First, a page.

Fun with Numbers: The PanPrimeDigit Cube Hypothesis

08232017, 11:53 PM
Post: #56




RE: Fun with Numbers: The PanPrimeDigit Cube Hypothesis
(08232017 09:58 PM)DavidM Wrote: I haven't begun my 50g version yet (other than the brief loop timing), so no lost effort there. OK, so here are a couple of thoughts: I think the optimal code works by adding digits to the number one by one (without looking at his sources, I guarantee you this is Werner's method, or very similar). Given a number N, when doing N*N*N, the last 'm' digits of the result are only determined by the last 'm' digits of N. So to take advantage of that we would have to start with 1 digit for N. Create a list of all possible single digits that produce a cube with a valid single digit at the end { 3 5 7 8 }. Set K= 2 (for 2 digit checks). The main loop would scan this list, for each number on the list, it checks 10 cases, the number with the digits 0 thru 9 prepended, so it will take 3, and check 03,13,23,33,43,53... The check should consist of 2 things: a) If the result is the pandigit number we are looking for. If so, add it to the list of "found" numbers, and start the fireworks!. b) If the last K digits of the result are valid digits. Now the K1 last digits are already known to be valid (because they only depend on the digits we took from the list), so we actually only need to test if the K digit from the right is valid. If so, add it to a new list where we will put all numbers worth scanning on the next round. And we are done. At the end of each loop, we can stop the program and see the results. The program will be able to continue where it left off by simply setting K=3 and running the loop again on the new list. The resulting list for K=2 contains now 24 2digit numbers, which we got by checking 40 out of the 100 numbers we should've checked. Since the next round (K=3) adds 1 digit (all 10 cases), we'll check only 240 numbers out of 1000. This will result in 77 candidates only for K=3, so we'll only need to check 770 numbers out of 10000 on the next round (K=4). This matches what Werner described, actually he mentioned 4880 for K=6, which I have not checked but have no reason to doubt either. That's why I think this is his algorithm. Since for each round we throw away the previous list, it minimizes memory consumption and perhaps the 50g can actually get to the first result in our lifetime.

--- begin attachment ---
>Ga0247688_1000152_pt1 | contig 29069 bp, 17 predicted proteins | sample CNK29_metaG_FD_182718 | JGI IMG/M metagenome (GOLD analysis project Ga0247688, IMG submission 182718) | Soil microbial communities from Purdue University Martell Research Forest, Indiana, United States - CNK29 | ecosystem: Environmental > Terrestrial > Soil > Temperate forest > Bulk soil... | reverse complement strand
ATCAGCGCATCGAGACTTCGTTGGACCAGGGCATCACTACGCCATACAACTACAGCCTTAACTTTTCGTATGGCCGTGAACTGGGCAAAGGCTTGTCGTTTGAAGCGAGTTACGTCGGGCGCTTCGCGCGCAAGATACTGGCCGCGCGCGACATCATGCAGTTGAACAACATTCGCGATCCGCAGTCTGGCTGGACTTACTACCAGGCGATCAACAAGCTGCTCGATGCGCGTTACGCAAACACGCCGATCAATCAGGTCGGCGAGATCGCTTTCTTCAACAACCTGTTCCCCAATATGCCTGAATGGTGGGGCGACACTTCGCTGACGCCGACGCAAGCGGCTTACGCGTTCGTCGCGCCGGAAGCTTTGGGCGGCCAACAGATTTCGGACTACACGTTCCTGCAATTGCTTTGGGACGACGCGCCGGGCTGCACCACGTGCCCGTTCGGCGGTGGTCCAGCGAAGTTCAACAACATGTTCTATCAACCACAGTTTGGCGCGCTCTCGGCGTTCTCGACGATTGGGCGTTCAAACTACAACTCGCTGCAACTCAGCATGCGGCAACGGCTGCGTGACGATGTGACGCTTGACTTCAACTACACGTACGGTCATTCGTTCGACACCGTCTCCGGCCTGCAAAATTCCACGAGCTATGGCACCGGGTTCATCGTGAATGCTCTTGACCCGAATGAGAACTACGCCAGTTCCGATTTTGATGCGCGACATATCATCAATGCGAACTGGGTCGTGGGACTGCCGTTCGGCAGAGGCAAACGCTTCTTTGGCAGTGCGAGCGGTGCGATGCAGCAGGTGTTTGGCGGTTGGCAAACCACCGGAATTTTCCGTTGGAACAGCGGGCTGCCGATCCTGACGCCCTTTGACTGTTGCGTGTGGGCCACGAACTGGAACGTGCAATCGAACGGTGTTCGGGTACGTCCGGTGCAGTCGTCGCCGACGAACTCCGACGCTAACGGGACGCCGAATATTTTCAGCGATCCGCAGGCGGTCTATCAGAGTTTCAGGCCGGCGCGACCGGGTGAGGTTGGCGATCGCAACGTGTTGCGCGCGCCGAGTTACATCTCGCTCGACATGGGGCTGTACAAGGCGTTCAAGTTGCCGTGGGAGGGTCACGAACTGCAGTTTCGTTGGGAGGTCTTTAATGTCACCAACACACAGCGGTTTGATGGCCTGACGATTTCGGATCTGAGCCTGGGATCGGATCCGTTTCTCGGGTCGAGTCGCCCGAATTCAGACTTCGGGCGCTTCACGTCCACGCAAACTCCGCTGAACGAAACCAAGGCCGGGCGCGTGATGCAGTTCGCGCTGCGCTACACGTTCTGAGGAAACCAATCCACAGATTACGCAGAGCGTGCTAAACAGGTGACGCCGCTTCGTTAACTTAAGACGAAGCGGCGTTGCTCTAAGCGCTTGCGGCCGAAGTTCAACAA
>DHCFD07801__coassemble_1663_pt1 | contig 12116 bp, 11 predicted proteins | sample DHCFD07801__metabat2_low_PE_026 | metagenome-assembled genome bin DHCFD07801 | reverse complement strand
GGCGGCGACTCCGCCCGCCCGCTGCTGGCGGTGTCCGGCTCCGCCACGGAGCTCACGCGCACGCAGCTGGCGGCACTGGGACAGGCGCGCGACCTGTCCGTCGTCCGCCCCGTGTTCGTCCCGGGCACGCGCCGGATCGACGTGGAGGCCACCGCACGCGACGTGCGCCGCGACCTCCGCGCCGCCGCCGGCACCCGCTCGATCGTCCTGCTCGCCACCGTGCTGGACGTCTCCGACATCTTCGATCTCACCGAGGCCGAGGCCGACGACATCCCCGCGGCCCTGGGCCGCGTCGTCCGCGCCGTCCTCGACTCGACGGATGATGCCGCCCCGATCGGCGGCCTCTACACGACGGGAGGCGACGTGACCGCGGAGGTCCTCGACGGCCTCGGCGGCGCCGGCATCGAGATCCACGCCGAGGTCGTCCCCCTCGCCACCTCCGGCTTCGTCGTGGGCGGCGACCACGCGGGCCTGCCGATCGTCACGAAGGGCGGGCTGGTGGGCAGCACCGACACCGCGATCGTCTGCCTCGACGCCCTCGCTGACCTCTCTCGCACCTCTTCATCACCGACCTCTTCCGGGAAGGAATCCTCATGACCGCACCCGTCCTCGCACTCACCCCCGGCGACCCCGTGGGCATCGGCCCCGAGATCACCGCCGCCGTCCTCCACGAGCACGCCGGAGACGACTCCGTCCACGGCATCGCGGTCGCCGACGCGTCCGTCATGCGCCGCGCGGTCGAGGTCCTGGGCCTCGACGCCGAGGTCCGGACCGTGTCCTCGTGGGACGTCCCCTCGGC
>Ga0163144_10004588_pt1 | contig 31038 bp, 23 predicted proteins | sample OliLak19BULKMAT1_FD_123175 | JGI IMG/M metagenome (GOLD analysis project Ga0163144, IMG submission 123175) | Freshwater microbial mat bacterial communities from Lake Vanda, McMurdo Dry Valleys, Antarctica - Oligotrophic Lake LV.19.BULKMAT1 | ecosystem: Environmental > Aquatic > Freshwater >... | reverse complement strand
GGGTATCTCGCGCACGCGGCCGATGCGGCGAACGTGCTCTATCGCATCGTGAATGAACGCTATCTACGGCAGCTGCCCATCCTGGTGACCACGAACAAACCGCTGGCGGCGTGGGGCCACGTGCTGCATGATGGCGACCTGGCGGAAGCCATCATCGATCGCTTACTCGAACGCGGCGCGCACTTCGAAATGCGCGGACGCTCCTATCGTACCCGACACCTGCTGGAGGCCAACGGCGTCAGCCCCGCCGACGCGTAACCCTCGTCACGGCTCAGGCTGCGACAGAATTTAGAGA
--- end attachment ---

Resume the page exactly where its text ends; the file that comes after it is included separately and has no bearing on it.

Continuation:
« Next Oldest  Next Newest »

User(s) browsing this thread: 1 Guest(s)